âUltra-high-end retailers and restaurants donât always put a tag on their products, or prices on their menus. The attitude towards the customer is, âIf you have to ask, you canât afford it.â L&D has a similar relationship with its customers, but for a different reason: Internal customers might not ask for a price, because they assume L&D will work within whatever budget they already have. This is a problem because without understanding how much they would pay for a new learning feature or an experience, you donât really know how valuable it is to them. So ask yourself: If L&Dâs customers actually had to pay for a service or product, would they?
In the Key Resources blog, I noted that money is essentially the key resource because itâs fungible into all the other assets you need to operate effectively. Learning how to deftly construct a budget for your learning programs not only helps you do more with less, but makes your case for more resources, too. The Cost Structure component of the Learning Model Canvas assists in organizing the tradeoffs that go into every budget.
In the last blog I discussed that Key Resources are a necessary component of any project, but they arenât always sufficient. Some assets are less tangible; influence, and the relationships to build that influence are important to keep a learning unit running, too. Weâve already looked at the demand side of the equation in Customer Relationships, and now we come to the supply: Key Partners.
Over the last couple of weeks, I went over the aspects of learning design as it related to the overall learning model. But even a perfectly designed learning experience wonât have the intended impact unless it can be conveyed in a way that is suitable to the audience, your customer.
In this blog weâll be looking at the Delivery element of the LMC.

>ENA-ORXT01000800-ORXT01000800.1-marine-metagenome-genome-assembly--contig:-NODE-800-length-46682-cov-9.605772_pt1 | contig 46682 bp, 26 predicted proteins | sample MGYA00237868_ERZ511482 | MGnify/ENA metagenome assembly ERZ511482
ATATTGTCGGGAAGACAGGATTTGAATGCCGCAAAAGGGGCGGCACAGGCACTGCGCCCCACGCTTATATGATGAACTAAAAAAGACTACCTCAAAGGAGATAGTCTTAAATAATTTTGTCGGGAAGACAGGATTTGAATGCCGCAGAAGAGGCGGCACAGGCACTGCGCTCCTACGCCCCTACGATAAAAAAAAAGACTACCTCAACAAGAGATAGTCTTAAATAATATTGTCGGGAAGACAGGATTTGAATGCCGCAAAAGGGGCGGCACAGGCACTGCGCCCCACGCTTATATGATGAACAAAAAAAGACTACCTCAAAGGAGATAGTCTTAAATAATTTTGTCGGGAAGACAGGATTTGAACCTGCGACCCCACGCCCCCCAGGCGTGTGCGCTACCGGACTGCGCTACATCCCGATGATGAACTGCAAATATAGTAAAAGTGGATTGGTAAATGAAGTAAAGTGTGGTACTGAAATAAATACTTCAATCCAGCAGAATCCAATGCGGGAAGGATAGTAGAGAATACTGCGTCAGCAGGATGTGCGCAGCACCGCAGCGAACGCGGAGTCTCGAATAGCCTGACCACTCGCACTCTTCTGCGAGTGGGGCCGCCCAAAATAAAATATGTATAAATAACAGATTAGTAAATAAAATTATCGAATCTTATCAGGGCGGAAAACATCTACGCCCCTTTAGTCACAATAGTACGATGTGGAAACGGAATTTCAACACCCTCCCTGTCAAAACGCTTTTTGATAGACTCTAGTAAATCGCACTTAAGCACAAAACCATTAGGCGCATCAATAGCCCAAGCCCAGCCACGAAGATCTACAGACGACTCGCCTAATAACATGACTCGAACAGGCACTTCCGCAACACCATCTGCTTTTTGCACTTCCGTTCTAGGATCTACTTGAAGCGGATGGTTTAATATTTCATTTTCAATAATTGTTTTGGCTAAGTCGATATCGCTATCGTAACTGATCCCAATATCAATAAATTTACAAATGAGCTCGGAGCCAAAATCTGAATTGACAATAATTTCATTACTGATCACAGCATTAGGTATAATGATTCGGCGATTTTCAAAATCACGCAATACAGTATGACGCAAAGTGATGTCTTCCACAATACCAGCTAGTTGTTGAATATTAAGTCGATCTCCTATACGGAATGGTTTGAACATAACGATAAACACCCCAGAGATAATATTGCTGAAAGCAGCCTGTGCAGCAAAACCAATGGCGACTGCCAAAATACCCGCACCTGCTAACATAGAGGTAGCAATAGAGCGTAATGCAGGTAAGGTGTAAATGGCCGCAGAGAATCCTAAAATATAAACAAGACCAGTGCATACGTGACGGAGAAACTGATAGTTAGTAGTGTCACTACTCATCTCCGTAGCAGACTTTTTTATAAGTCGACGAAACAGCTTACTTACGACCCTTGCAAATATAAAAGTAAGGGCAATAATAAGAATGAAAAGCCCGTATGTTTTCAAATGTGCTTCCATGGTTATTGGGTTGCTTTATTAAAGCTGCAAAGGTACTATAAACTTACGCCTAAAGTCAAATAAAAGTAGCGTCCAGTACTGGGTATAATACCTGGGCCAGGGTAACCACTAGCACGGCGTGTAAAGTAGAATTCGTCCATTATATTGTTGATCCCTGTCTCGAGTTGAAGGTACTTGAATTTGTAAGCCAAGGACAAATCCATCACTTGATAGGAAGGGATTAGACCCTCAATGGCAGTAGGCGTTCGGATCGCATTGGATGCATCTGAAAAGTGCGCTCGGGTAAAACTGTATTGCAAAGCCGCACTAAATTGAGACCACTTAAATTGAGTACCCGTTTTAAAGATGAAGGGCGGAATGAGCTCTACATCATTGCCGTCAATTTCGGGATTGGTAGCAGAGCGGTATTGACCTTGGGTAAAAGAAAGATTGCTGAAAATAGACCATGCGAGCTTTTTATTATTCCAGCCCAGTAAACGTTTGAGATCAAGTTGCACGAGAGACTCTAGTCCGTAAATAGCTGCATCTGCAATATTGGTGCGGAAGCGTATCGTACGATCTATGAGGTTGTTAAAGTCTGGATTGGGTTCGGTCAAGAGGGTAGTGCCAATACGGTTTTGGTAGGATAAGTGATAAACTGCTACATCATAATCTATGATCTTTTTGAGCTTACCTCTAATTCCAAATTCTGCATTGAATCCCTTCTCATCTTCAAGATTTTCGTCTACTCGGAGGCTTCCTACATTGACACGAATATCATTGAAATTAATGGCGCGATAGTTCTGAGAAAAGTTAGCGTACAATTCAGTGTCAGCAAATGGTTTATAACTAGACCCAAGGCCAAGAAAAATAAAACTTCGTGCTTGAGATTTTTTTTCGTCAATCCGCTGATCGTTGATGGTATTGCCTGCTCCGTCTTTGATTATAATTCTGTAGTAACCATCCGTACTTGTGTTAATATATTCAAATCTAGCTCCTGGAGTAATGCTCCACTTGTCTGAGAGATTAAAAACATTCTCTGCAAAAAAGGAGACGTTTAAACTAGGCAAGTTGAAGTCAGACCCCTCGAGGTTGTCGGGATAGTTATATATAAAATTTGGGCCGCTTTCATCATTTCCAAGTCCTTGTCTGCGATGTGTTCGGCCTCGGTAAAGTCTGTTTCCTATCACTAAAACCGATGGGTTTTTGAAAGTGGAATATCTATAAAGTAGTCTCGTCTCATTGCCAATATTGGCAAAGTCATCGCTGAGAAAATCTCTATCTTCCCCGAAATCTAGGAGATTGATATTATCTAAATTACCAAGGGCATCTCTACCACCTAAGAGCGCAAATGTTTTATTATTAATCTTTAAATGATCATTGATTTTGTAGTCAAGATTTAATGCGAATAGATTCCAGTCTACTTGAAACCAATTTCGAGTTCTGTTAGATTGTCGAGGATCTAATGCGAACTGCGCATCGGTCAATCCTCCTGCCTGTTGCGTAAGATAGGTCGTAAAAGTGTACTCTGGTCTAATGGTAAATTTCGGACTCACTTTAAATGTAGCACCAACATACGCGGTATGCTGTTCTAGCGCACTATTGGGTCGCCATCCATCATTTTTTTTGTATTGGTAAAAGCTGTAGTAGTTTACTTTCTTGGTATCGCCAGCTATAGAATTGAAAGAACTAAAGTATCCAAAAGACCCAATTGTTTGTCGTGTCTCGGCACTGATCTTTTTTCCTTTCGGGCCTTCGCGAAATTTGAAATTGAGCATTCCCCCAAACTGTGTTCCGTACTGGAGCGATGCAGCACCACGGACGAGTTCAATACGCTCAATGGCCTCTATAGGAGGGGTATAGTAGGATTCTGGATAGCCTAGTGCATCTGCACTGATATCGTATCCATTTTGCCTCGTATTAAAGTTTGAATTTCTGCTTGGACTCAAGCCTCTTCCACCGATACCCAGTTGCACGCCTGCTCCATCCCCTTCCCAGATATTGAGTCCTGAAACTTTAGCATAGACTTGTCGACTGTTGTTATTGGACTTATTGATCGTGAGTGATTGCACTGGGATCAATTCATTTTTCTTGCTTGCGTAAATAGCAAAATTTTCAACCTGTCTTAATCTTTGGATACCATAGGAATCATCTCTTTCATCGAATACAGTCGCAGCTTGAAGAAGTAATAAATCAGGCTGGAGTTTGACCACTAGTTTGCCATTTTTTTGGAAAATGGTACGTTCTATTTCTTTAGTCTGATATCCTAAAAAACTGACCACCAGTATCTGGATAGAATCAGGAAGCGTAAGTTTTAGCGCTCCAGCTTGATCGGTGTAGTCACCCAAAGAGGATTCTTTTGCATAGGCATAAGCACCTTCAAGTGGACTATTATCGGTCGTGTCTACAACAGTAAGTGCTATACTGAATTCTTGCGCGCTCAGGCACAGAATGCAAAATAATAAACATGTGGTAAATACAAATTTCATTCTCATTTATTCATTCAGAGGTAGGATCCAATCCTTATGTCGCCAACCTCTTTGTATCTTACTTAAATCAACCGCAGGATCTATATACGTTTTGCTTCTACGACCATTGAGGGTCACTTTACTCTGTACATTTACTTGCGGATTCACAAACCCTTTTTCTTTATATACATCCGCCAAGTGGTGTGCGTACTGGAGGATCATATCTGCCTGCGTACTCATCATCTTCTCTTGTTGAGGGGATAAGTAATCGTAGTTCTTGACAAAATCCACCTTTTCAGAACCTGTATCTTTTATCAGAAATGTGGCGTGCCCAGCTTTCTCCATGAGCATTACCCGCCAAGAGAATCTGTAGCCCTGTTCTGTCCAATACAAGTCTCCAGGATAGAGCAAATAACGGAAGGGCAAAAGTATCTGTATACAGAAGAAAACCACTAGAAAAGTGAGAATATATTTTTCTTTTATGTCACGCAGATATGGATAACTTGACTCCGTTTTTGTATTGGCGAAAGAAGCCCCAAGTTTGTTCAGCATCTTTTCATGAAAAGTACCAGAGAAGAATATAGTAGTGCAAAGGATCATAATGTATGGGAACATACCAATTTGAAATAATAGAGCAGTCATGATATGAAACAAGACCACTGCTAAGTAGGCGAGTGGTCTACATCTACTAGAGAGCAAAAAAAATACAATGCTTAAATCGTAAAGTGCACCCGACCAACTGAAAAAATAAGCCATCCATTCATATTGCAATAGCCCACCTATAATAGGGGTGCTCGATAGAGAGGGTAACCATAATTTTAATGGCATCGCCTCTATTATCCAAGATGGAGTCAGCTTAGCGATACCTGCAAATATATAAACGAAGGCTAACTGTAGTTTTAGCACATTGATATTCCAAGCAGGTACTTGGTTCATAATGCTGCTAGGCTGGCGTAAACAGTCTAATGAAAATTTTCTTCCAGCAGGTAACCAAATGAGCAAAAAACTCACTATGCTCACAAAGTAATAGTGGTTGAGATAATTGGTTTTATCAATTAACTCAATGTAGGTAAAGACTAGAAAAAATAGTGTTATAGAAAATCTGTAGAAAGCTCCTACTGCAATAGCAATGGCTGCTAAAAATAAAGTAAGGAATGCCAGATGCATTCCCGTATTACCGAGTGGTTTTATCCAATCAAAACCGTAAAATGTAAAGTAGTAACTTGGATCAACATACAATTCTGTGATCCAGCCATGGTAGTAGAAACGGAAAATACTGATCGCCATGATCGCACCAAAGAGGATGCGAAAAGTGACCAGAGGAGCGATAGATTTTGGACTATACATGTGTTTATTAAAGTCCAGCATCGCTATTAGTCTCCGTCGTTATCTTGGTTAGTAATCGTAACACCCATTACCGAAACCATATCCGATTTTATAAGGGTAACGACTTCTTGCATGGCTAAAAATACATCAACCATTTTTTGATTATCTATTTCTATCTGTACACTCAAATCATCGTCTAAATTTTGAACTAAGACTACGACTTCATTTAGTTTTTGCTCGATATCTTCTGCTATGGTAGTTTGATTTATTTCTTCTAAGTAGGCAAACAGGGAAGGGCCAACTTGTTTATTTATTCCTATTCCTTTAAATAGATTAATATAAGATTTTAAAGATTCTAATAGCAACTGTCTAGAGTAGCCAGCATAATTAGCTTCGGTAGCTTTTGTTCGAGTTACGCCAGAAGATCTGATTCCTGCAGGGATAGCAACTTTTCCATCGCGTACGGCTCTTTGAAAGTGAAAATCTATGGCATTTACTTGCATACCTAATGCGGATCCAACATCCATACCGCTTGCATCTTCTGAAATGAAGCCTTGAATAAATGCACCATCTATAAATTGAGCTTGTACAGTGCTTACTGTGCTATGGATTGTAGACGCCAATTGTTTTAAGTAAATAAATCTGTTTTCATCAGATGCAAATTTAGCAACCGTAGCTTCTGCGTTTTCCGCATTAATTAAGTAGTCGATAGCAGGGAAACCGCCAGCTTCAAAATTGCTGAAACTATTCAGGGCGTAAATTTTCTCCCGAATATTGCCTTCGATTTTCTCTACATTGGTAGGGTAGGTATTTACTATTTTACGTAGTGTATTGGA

In last weekâs post, I started to introduce the Design section of the Learning Model Canvas with an overview of different types of learning. Today, weâll conclude that overview by finding out how the production of learning experiences can affect the overall learning model.
To this pointweâve been going over high-level items of the LMC that have broad effects on the direction of your learning model. But understandably, many L&D professionals find the most interesting aspects of the LMC to be the detailed, practical element of the process. This week, weâll look into Design.
I recently introduced the Learning Model Canvas (LMC), a visual tool for identifying a businessâ current and ideal learning model. Organizations donât necessarily need to begin an LMC with any particular section, but learning leaders most often find Customer Segments to be a natural starting point.
Last post covered the Customer Segments section of the Learning Model Canvas (LMC). Once you know who L&Dâs customer is, you need to know not only what they want, but what success looks like. This is the focus of the Business Outcome portion of the LMC.
Over the last couple of posts, weâve used the Learning Model Canvas to answer who L&Dâs customers are, and what they want. In this weekâs blog, we start looking into howL&D works with its customers. Depending on the circumstances and learning objectives, L&D and its customers may interact in different capacities. These interactions are the focus of the Customer Relationship section of the LMC.